About Bradley Font Family
Oddsorts is delighted to present Bradley Wayside and Bradley Chicopee as its début offerings. Begun in 2000 as a wedding gift for the designer’s wife and used privately for years, they’re finally available to the public.
The fonts were inspired by the masterful art nouveau lettering of Will H. Bradley, whose posters for Ault & Wiborg printing inks and Victor Bicycles continue to draw collectors after more than a century.
Wayside and Chicopee expand the twenty-odd characters Bradley drew into a comprehensive multiscript system that includes modern Greek and extended Cyrillic alphabets, ordinals, automatic fractions, and ornaments.
Bradley Wayside and Chicopee derive much of their charm from an organic mix of shape and spacing intrinsic to hand drawings. Mimicking that spirit in type used to mean painstaking substitution and adjustment of characters. The Bradley fonts make imaginative use of OpenType’s power to achieve the same effect — minus all the work.
Wayside and Chicopee contain alternate forms for every letter — up to seven for some characters. Part of what makes these Bradley types delightfully “smart” fonts is that the fonts themselves actually choose the variation best suited to a letter’s place in a word. All you need to do is turn on your software’s “Ligatures” or “Contextual Alternates” option and the Bradleys do the rest. The alternates even work in most word processors.
Bradley Wayside and Chicopee are available in “Standard” and “Pro” editions. The Pro editions sport all the bells and whistles, including the alternates. They support over one hundred forty languages and include localized forms especially for setting Bulgarian, Serbian, Polish, Romanian, and Turkish. The Standard editions are geared toward casual use and are ideal for license as webfonts, where streamlined character sets mean faster load times.
Oddsorts is the imprint of type designer, teacher, and graphic designer Charles Gibbons.
Asked what distinguishes his work, Chuck says that he mates aesthetic craft with technically innovative and user-friendly fonts. Studying with master stone letterers like John Hegnauer at RISD hooked him on the exacting rigors of visual craft. Working with his own students now helps him develop tools for fellow designers.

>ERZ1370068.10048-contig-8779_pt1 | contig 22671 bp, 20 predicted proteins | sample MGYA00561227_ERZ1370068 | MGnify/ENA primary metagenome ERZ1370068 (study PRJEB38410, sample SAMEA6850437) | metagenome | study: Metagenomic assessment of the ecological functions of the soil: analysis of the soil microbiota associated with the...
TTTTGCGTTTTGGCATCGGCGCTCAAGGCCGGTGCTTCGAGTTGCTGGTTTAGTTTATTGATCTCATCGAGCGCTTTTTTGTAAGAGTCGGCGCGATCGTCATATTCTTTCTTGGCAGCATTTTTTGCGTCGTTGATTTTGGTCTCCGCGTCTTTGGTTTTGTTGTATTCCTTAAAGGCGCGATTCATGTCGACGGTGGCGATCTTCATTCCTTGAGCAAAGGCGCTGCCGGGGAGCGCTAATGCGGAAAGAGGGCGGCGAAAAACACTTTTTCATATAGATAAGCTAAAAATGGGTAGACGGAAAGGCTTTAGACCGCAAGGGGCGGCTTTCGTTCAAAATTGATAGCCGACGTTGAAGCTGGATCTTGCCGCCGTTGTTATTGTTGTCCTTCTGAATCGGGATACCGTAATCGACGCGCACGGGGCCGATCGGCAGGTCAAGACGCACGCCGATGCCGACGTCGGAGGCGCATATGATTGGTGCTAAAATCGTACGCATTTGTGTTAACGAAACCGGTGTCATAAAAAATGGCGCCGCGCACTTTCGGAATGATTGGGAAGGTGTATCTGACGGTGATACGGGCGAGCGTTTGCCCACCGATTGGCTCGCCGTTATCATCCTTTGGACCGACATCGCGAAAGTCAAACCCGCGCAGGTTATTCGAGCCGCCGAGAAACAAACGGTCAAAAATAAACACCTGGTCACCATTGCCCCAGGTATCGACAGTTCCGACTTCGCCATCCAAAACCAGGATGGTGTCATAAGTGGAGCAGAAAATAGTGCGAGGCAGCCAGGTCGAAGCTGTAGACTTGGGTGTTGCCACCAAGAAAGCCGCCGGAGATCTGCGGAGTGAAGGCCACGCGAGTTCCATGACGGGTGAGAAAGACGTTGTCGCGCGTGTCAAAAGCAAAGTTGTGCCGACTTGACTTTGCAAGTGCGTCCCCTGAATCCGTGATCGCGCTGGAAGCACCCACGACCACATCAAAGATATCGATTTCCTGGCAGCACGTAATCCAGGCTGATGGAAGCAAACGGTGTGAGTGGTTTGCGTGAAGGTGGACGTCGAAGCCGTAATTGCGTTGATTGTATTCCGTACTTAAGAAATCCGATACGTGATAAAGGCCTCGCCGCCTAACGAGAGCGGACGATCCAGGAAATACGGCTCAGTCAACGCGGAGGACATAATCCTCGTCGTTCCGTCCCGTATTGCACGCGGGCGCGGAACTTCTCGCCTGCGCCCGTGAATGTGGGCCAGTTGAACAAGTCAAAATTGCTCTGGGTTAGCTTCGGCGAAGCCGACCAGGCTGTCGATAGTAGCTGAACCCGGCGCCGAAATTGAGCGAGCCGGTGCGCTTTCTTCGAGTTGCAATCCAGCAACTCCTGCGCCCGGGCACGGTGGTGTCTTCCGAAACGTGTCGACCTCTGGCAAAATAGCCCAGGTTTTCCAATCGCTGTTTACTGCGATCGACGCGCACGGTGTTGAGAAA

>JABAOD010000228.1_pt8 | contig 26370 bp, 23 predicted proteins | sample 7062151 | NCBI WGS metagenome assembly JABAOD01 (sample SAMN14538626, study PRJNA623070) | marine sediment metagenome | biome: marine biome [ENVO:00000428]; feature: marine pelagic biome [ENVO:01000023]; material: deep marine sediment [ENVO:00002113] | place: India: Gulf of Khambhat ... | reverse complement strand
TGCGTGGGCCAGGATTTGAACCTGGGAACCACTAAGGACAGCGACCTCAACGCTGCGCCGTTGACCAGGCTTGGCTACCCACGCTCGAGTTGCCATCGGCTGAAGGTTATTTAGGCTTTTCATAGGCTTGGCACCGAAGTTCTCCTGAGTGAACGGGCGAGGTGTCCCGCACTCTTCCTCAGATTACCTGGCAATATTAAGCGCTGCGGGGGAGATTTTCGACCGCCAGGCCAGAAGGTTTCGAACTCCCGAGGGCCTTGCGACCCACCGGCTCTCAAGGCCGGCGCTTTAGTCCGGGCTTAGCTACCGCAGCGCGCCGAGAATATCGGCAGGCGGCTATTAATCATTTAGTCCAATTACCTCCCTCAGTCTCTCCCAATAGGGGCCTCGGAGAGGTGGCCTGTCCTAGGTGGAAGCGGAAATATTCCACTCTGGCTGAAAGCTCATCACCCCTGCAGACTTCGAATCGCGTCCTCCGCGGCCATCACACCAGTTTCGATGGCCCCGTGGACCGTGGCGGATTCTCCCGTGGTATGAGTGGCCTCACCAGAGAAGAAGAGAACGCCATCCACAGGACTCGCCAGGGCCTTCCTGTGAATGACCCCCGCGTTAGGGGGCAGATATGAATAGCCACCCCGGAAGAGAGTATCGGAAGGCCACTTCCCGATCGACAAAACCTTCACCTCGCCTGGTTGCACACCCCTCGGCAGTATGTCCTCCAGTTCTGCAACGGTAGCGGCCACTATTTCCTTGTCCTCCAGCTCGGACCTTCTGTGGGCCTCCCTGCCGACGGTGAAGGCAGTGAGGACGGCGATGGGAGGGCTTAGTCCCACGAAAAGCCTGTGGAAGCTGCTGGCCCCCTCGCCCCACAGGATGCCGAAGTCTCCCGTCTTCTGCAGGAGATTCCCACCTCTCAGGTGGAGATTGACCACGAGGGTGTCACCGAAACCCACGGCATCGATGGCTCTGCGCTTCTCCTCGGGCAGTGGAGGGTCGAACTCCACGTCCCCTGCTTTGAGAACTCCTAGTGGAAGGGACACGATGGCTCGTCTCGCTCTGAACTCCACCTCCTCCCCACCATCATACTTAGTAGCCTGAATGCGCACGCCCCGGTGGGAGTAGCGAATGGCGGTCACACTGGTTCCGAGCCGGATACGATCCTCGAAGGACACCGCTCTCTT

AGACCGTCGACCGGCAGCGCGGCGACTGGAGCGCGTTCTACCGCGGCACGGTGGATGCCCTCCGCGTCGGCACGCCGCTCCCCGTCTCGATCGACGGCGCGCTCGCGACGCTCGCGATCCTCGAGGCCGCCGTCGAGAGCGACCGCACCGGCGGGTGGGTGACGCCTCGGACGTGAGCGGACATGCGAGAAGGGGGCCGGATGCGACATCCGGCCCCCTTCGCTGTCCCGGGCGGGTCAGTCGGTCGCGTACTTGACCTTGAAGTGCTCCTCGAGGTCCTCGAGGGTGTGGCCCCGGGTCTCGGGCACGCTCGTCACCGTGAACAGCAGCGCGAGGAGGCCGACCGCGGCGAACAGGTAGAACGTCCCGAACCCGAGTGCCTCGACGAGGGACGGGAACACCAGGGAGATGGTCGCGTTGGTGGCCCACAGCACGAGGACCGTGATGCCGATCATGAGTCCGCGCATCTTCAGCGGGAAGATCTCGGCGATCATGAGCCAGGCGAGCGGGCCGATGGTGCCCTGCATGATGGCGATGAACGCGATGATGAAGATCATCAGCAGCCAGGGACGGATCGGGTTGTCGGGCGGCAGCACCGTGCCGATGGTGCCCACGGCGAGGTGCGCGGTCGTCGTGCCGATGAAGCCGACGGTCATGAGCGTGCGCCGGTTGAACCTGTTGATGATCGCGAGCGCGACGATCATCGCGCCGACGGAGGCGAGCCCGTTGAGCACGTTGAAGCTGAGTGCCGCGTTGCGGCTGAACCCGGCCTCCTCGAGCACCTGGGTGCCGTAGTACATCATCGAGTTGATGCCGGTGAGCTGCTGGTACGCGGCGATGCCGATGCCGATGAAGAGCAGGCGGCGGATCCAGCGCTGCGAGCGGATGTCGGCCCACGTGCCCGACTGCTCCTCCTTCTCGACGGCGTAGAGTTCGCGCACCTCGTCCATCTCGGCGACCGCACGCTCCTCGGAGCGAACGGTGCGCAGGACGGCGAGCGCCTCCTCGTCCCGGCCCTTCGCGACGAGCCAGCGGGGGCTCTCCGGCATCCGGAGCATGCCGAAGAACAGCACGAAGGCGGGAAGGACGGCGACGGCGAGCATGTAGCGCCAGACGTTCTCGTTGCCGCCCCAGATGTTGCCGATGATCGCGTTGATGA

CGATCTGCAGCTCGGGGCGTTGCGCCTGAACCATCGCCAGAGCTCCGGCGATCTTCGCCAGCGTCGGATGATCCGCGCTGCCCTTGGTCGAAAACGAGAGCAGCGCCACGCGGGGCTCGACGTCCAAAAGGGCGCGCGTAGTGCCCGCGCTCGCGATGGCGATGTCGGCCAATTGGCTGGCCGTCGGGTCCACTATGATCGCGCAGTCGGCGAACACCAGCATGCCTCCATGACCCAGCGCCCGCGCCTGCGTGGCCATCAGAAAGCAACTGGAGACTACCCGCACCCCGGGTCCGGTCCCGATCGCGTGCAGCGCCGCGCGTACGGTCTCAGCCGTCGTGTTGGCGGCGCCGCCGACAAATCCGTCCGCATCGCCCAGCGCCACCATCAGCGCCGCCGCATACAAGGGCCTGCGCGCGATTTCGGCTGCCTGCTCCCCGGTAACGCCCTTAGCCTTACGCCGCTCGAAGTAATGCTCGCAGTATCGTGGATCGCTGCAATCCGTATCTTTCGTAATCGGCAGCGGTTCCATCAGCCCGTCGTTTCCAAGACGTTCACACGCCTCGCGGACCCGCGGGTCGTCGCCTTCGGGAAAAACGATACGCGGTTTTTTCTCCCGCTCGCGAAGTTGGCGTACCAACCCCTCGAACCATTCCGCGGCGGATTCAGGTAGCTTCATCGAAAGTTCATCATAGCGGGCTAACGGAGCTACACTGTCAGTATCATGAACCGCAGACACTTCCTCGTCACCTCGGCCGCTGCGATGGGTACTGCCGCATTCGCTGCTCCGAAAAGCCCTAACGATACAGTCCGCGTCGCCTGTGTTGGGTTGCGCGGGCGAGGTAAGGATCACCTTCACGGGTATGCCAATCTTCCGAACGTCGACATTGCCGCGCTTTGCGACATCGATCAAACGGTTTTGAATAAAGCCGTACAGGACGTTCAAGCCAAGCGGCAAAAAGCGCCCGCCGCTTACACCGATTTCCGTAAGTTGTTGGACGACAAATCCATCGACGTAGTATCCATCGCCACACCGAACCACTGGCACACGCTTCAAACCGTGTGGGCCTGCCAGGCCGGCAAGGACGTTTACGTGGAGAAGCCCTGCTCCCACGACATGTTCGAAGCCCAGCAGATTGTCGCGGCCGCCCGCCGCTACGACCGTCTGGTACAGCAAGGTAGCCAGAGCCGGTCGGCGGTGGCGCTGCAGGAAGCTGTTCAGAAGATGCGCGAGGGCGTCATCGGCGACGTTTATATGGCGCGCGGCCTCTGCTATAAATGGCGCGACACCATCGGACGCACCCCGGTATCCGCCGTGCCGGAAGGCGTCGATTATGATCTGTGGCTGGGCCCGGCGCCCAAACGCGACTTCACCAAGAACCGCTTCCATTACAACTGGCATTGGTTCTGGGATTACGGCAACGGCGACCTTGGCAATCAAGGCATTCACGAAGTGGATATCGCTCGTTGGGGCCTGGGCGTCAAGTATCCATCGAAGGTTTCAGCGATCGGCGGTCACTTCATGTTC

“As a teacher, I see young designers grapple with using fonts, trying to figure out which is suited for what purpose (like we all do) but also how to actually operate the things. That experience reveals the importance of treating fonts like the software they are. Fonts that are easy to use are likely to get used, so I make mine as ‘smart’ as possible. Intuitive character layouts, robust OpenType features that do a lot of the grunt work — maximizing the font’s capabilities saves seasoned designers time and helps casual users look like pros.”
Chuck has partnered with such notable type foundries as Bitstream, Filmotype, Sideshow, Tart Workshop, Device, and Cultivated Mind — sometimes in the limelight and sometimes behind the scenes. The Ciao Bella ornaments he designed with Cultivated Mind’s Cindy Kinash represent the first commercially available “auto-chromatic” fonts: each font can be set in two colors. Working with Stuart Sandler and Crystal Kluge at Tart Workshop, he developed the method by which their Aya Script delivers its characteristic curlicue ribbons.
His types grace book covers, greeting cards, film titles, museum façades, and even the seal of the United States Copyright Office. They appear in textbooks like Kristin Cullen’s Typography Fundamentals, have been awarded the Type Directors Club Certificate of Typographic Excellence, and even frequent MyFonts’ bestseller lists.
Chuck’s personal interest in type stems from a fascination with aspects of visual communication that “lie below meaning”, seeing lettering as a meditation on the place where sound meets silence. That, and letters are just plain cool. Whatever his motive, he’s happy to share his lifelong passion with… well, everyone.